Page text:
Several recent developments have caused companies to review their whistleblower policies and procedures, especially in the areas of cybersecurity and artificial intelligence (“AI”).

First, on October 28, 2021, New York State amended its Labor Law to dramatically increase whistleblower protections.  This brings New York in line with a small but growing number of states, including New Jersey, with very broad protections for whistleblowers.

Second, the Securities and Exchange Commission (the “SEC”) recently announced that it has surpassed $1 billion in awards to whistleblowers, including a recent payment of $110 million.  Whistleblowers become potentially eligible for an award when they voluntarily provide the SEC with original, timely and credible information that leads to a successful enforcement action. When sanctions exceed $1 million, these awards can range from 10-30% of the money collected.  As the SEC continues to escalate its cyber and data management enforcement, and regulators increase their scrutiny over AI, we can expect whistleblower actions in these areas to become more common as well.

Third, on October 6, 2021, the U.S. Department of Justice launched its Civil Cyber-Fraud Initiative, which aims to use the False Claims Act (the “FCA”) to bring actions against companies that offer services to the U.S. federal government who knowingly (1) provide deficient cybersecurity products; (2) misrepresent their cybersecurity practices or protocols; or (3) violate obligations to monitor and report cybersecurity incidents and breaches.  This initiative will likely accelerate the number of qui tam actions that are filed by current or former employees of government contractors who blow the whistle on their company’s deficient cybersecurity standards and practices.  Under the FCA, these whistleblowers can receive a percentage of the money recovered by the government, as well as protection from retaliation.

Fourth, many companies are rapidly adopting AI programs and using algorithms to assist in important decisions that affect their employees and customers, like hiring, lending, insurance underwriting, marketing and content promotion.  Without clear guidance from regulators, internal disputes are likely to arise regarding the appropriate levels of governance and compliance for these AI programs, including with respect to transparency, bias testing, explainability, privacy protections, and human oversight.  Similarly, with increasing regulatory scrutiny of companies’ cybersecurity, there are likely to be internal disagreements over which measures are necessary to protect the company and meet regulatory obligations, and which are not worth the cost or the friction they would create for business operations.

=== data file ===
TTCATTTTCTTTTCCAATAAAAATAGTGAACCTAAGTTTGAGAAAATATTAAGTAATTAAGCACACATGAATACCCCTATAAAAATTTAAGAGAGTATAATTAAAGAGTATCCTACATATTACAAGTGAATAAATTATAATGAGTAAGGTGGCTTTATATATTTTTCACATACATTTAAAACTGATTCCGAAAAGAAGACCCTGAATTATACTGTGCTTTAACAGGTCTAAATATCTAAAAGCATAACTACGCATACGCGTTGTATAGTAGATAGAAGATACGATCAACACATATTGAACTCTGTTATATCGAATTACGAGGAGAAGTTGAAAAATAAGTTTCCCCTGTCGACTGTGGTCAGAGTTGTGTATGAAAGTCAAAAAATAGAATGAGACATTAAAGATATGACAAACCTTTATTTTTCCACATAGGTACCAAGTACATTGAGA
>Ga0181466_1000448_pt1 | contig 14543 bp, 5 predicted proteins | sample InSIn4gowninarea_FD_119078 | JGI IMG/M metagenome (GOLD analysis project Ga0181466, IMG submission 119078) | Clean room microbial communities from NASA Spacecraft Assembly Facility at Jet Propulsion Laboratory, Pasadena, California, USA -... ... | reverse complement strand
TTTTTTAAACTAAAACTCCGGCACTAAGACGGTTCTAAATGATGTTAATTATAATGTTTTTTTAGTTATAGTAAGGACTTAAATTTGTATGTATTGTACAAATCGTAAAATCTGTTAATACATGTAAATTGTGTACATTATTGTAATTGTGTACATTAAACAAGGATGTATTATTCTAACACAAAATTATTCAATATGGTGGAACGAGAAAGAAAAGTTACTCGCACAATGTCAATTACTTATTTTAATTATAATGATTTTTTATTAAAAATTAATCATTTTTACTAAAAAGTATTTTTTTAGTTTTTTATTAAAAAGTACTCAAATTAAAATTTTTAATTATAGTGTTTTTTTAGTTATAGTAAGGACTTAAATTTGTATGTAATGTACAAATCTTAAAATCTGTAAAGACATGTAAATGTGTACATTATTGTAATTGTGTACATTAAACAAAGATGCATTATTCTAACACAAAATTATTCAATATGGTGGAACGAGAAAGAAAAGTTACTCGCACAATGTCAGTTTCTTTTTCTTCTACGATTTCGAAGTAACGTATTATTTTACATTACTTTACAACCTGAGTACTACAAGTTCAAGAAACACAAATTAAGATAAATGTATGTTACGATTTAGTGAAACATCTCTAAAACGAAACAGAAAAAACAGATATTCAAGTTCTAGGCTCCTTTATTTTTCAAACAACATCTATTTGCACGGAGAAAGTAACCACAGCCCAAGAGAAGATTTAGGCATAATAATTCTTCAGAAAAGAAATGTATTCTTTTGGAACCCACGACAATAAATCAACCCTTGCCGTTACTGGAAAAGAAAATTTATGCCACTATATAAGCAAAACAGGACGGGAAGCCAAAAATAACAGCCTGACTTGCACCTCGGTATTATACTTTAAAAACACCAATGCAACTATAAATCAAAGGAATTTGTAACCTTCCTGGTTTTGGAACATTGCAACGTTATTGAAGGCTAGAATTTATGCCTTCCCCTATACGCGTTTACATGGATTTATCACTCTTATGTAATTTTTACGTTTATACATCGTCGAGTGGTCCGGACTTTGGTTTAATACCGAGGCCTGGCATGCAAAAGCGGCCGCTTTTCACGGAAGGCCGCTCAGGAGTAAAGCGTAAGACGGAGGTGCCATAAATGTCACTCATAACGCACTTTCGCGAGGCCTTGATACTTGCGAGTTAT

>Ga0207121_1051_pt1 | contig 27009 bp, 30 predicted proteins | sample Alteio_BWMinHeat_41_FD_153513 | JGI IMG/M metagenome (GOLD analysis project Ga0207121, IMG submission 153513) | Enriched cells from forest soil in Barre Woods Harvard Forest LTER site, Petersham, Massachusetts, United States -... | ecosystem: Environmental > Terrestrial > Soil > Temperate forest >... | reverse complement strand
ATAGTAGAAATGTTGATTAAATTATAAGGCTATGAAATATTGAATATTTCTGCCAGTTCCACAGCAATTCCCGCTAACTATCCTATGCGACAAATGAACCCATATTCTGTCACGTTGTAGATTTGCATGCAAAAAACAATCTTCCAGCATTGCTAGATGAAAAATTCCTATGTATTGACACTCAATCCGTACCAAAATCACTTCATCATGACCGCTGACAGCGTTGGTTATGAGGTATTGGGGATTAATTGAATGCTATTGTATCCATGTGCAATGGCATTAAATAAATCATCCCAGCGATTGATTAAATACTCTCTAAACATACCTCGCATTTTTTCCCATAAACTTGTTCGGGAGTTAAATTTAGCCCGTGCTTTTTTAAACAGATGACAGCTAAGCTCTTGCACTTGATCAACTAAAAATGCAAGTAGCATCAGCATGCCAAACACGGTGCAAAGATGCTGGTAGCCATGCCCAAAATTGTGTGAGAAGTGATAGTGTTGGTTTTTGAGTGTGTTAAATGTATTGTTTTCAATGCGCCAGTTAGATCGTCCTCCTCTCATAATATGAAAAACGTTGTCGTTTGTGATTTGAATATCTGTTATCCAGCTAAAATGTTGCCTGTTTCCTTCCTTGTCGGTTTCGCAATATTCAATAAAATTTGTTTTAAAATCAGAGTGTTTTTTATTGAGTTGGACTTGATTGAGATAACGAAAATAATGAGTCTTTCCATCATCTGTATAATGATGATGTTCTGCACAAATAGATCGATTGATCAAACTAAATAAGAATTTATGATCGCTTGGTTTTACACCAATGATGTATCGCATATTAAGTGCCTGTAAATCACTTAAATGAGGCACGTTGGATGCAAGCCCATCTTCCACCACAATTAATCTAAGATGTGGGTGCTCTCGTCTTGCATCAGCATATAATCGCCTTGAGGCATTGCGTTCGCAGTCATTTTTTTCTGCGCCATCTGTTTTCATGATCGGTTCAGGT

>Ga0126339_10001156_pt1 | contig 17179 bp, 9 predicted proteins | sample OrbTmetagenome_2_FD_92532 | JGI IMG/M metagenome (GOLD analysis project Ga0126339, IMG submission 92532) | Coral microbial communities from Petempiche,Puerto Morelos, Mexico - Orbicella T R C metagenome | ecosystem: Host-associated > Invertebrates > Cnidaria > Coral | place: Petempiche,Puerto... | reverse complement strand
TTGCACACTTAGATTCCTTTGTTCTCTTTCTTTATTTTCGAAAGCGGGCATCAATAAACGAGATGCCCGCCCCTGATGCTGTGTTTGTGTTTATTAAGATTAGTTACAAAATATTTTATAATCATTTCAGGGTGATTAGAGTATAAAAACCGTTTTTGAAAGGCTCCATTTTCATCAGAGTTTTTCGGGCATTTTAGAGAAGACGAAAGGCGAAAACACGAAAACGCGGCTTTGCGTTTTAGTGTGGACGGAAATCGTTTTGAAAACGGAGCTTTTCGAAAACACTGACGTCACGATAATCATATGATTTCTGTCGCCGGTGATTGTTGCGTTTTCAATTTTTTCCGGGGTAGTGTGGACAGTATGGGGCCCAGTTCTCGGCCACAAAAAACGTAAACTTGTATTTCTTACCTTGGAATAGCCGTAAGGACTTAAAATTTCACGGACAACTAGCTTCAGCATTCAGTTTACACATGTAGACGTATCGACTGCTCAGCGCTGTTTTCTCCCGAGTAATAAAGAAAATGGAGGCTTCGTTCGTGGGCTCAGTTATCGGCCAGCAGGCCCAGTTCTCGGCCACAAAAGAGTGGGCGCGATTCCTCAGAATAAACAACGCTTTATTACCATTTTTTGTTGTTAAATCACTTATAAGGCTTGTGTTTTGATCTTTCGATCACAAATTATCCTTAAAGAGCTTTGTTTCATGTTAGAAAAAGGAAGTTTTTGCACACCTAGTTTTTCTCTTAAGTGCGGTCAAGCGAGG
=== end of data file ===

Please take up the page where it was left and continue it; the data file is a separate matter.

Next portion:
Taken together, these factors: (1) the rise of internal company disputes over cybersecurity and AI, (2) expanding whistleblower protections, (3) the prospect of significant awards and (4) the media’s interest in these kinds of disputes due to the public’s suspicion that companies are not doing enough in cybersecurity and AI to protect consumers point to a likely significant increase in the number of data-related whistleblowers in the coming years.

Practical Tips for Addressing Whistleblower Complaints

To better prepare and respond to cyber and AI whistleblower complaints, companies should consider adopting the following measures:

  1. Training: Provide training to management in cyber and AI operations, who may not be very familiar with whistleblowers, on how to identify complaints that may qualify for protection and how to minimize retaliation risks.
  2. Policies: Review whistleblower policies and procedures to see whether they adequately address issues that arise from cyber- and AI-related complaints. And when investigating a complaint, make sure to follow the established policies.